The nice thing about this race was that it was close- about an hour away from home. Nikki and I still got a hotel room in Toledo, but just for convenience. Given the fact that our hotel for Boston two weeks earlier was in the 4 figures, this was nothing! We checked in and then headed over to the expo to pick our race packet up. Part of my elite entry included helping out for a couple hours at the expo, so I fulfilled that duty. Talking to the elite athlete coordinators gave me a lot of info and I knew the competition I was going to be racing against the next morning.

As expected, the weather deteriorated over the evening and into the night, but all reports said the rain was going to be gone, which was my biggest concern.

There is nothing worse than a cold rain. The morning was cold.

About 36 degrees, but the rain had stopped. However, the wind was steady at 10-15 mph and gusts up to 20+ mph. Woof! Oh well, I was honestly just glad it wasn’t 75 degrees! It did warm up a bit- I think starting temp was 39 or 40 degrees, but the wind was still there.

As I stood on the starting line I was pretty calm, but anxious to get going. I wanted to see how this thing was going to unfold. The half marathon and the full marathon run together for the first 9-10 miles, so I knew there’d be a good range of paces at the start. The race started and of course all the local hero’s went blowing by for their few minutes of fame. I was glancing around at bibs to see who was full and who was half marathoners. There was a couple guys that were on there own and then everyone else seemed to just kind of pack up. We started looping around the outside of the U of T campus and I tried to tuck in away from the wind. It was funny because there was so much back and forth with the pacing, so I just tried to stay calm. All was pretty well through the first 5-6 miles. I just ran my pace and let those young guys throw the sneaky punches. Looking at my splits, I was pretty steady at 5:18 ish pace. Miles 5 and 6 were 5:12 range, but I think we were with the wind.

However, by 6 miles, they must have tuckered themselves out and all of a sudden I was in front. Knowing the field, I knew that I had to set myself up for the best chance to win, so I stayed on the pace. I never pushed the gas to the floor, but I stayed honest at 5:18-19 pace. It was cold, and it was windy, so the field started falling apart. Pretty soon it was just myself and the eventual winner. From miles 7-15 we worked through a nice neighborhood and then into a big metropark and were on a bike path. We ran side by side all the way through 15 miles. I never felt like I was over the edge, but I felt like that was as fast as I could go without getting over the edge.

As we exited the park at 15, we made a right hand turn and this guy just blasted it. I ran 5:15 for that mile and he just dropped my like I had made a pit stop, or something.

To make matters worse, we were dead nuts straight into a headwind, too.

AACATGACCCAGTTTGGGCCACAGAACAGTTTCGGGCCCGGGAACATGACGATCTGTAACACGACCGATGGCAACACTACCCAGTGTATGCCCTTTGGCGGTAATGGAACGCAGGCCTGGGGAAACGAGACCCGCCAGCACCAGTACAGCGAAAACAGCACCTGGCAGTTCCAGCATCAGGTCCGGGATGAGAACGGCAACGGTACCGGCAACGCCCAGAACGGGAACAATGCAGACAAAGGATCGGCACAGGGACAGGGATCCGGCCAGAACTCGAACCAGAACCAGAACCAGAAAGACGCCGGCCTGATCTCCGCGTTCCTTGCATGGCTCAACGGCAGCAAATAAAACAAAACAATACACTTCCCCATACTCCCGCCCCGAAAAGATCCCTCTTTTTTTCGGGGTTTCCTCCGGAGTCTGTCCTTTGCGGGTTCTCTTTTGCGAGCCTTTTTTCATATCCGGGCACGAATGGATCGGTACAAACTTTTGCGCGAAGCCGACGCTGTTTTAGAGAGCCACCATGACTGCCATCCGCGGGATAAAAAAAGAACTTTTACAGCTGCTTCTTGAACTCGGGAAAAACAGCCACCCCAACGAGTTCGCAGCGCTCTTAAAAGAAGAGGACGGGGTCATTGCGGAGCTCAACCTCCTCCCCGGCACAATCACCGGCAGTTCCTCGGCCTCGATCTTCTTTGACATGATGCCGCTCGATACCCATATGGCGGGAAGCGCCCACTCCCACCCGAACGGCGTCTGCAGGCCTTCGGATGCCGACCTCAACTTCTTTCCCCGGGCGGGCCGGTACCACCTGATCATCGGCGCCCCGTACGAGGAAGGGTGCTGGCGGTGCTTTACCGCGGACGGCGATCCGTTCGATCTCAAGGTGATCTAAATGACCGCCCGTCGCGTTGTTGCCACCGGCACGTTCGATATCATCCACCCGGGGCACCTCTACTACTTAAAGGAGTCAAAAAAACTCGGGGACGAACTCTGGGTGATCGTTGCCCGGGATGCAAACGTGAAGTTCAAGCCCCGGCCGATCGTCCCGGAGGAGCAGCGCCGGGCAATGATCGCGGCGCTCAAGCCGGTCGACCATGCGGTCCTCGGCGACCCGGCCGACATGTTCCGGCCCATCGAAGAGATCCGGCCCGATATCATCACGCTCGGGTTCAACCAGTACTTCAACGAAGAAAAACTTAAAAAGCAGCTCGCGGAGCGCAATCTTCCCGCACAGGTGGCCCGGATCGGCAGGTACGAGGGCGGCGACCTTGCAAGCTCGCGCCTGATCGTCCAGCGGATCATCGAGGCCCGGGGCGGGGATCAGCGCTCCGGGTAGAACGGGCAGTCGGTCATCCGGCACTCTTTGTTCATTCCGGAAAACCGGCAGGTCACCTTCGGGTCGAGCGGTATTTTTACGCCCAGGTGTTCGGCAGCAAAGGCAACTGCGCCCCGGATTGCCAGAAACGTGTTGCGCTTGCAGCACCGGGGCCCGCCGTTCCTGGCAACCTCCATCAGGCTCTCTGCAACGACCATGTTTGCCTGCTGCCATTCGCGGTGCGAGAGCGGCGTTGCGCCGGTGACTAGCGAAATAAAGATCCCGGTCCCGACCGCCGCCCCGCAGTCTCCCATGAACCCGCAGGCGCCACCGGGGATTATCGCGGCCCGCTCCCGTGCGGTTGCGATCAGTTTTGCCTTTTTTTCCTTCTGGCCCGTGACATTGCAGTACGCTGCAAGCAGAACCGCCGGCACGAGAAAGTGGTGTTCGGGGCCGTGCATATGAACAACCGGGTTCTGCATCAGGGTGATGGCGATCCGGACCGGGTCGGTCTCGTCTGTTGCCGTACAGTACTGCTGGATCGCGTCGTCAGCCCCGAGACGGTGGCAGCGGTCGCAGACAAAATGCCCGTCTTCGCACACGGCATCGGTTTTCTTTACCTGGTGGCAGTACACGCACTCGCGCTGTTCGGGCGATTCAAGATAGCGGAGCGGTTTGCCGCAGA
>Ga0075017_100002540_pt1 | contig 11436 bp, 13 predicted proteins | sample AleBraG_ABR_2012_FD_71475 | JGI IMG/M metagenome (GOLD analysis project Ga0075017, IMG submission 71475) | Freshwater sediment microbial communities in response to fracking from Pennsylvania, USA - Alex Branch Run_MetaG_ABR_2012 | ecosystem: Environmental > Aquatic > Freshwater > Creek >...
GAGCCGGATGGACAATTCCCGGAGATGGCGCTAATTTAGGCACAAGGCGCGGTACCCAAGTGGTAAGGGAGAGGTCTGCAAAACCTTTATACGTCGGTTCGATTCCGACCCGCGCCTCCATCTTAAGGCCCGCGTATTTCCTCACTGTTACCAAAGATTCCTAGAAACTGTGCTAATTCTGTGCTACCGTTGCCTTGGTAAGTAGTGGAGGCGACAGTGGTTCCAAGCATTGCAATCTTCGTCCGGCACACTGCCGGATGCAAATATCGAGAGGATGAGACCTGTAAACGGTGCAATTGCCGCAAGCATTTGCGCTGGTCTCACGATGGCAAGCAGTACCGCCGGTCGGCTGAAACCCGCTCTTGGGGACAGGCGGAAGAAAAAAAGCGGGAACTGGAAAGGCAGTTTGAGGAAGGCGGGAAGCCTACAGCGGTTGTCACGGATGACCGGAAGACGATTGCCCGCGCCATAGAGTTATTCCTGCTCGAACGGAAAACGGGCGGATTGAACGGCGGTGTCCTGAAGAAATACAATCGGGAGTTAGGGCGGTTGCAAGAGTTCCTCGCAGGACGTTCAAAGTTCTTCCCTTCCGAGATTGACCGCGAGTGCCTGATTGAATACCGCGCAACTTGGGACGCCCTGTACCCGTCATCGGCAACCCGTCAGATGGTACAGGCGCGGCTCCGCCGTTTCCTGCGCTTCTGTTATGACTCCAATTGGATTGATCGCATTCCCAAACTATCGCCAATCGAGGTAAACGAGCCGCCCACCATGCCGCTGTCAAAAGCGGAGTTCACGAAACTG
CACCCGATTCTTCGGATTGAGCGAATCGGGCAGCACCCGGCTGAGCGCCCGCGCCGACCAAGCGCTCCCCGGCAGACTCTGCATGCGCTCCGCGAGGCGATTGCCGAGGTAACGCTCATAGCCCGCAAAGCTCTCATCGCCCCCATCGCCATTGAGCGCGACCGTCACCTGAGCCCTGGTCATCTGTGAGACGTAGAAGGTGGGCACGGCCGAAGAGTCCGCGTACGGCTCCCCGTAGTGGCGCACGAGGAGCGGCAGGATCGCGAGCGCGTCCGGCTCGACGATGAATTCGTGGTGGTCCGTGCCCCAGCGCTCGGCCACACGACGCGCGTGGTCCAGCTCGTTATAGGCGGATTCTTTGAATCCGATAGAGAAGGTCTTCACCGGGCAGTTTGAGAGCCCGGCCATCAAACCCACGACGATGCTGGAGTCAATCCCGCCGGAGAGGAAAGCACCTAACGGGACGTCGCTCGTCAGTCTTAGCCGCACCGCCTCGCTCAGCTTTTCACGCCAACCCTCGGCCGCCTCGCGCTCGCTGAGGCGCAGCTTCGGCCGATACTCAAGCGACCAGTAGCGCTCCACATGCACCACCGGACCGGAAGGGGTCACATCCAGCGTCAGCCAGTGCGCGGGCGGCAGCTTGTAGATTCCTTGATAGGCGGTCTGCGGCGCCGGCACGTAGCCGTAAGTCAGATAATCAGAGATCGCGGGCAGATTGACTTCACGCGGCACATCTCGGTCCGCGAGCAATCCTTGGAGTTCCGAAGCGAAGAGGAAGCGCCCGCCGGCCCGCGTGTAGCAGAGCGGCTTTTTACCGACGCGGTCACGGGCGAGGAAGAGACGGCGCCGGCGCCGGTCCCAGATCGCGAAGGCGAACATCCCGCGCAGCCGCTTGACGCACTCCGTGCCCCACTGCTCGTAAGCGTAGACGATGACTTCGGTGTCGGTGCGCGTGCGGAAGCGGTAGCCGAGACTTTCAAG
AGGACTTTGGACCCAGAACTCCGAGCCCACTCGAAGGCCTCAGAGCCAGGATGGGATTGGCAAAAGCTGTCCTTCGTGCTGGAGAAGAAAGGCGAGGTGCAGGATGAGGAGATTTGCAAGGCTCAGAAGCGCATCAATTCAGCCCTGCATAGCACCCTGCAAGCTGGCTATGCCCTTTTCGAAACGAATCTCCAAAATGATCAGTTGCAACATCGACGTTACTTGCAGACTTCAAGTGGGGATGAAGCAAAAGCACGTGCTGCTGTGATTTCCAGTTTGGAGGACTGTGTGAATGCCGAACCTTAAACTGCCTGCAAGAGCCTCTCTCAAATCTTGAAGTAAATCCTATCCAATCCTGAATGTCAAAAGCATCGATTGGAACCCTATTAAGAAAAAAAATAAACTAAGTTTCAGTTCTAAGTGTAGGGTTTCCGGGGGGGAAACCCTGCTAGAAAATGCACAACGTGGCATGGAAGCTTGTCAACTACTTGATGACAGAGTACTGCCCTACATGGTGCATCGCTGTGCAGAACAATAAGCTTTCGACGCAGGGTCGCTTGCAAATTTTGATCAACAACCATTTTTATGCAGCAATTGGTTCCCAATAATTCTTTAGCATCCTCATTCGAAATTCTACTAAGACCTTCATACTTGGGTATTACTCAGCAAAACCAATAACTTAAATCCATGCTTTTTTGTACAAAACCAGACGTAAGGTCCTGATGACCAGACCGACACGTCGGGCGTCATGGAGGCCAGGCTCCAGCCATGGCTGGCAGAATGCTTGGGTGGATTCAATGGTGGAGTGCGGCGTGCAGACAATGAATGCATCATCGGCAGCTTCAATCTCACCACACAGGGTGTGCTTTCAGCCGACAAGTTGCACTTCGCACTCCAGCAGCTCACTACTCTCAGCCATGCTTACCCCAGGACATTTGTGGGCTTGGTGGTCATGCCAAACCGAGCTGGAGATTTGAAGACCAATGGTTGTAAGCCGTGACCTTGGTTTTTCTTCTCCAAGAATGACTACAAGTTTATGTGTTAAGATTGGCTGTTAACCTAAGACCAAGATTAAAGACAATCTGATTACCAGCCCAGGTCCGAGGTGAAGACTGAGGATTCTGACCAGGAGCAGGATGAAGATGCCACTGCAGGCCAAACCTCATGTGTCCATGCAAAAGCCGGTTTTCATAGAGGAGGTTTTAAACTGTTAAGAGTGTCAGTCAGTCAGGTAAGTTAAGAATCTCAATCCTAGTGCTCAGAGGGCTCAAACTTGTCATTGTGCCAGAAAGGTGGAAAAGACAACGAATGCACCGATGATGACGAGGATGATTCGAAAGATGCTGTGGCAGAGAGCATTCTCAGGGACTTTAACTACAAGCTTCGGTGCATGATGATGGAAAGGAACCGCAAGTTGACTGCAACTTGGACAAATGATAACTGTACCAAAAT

So, there was the break and he spent the next two miles putting a big distance on me. At that point, it was a matter of holding on. It just stunk because he was too far ahead to be in contact and I was all alone with third being a couple minutes back. No man’s land is incredibly lonely.

I am proud that the gap didn’t get any worse. At mile 20, or so, the biker next to me told me the gap was about 50 seconds and that’s where it stayed. As we headed back to campus, my calves were starting to cramp and my quads were fried. I was just spent and managing myself.

The wind definitely played a role with me. I looked at a couple calculators and a 10 mile head wind can add 10-20 seconds per mile, pretty easily. I would say that you throw in the factors of dehydration, being tired already, and then running completely alone for 10 miles and there’s a lot going on there. All in all, it was 2:22 and second place. I competed for the win for a long time and was on sub 2:20 pace for 20+ miles, but it ended rough.

Post Race

Now’s the time for too much information. I didn’t pee for almost two hours after the race. When I did, it was so brown I thought it was blood. I am telling you this because it’s important. I dehydrated myself really bad and that also had an effect. The thing is, I was really good with gels. I took 5 Isagenix Fuels. One right before and four during the race. However, it was so cold I couldn’t grab water.

I would be surprised if I took in 10 oz of water during the whole run.

That’s such a bummer, too. That’s a rookie mistake and it’s frustrating for myself. I’ve been doing this for 15 years and you always have to remember the basics!

The next couple days were brutal! I could barely walk. However, by Saturday, I felt good and went for a 3 mile jog. It was slow, but spring had finally come and I wanted to get some sun in! I ran the next week until mothers day. My hip was a little sore, but now it’s all good. I even started doing strides this week!

Moving Forward

I feel like I have one or two more chances at a Trials qualifier.

Right now, I need to step back from the marathon. I want to race some shorter races and get to where I can handle some things I haven’t done in a long time. My plan is to build up with a 5k and a 10k in June and July. Then run the Crim 10 Miler in August. From there I’ll transition right into marathon training for Indy on November 9th. I think there will be quite a few guys going after sub 2:19 and it’s a great course and race. It should be fun! I also want to get back to more strength. I keep saying it, but it’s my downfall!